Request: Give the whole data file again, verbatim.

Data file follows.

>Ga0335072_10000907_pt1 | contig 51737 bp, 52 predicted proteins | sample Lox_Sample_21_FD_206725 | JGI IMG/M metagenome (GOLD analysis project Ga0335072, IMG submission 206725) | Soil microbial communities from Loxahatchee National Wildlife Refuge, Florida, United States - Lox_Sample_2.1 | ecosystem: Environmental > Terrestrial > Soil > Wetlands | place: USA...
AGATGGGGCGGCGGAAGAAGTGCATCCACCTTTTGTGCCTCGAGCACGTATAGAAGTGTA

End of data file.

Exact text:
>Ga0335072_10000907_pt1 | contig 51737 bp, 52 predicted proteins | sample Lox_Sample_21_FD_206725 | JGI IMG/M metagenome (GOLD analysis project Ga0335072, IMG submission 206725) | Soil microbial communities from Loxahatchee National Wildlife Refuge, Florida, United States - Lox_Sample_2.1 | ecosystem: Environmental > Terrestrial > Soil > Wetlands | place: USA...
AGATGGGGCGGCGGAAGAAGTGCATCCACCTTTTGTGCCTCGAGCACGTATAGAAGTGTA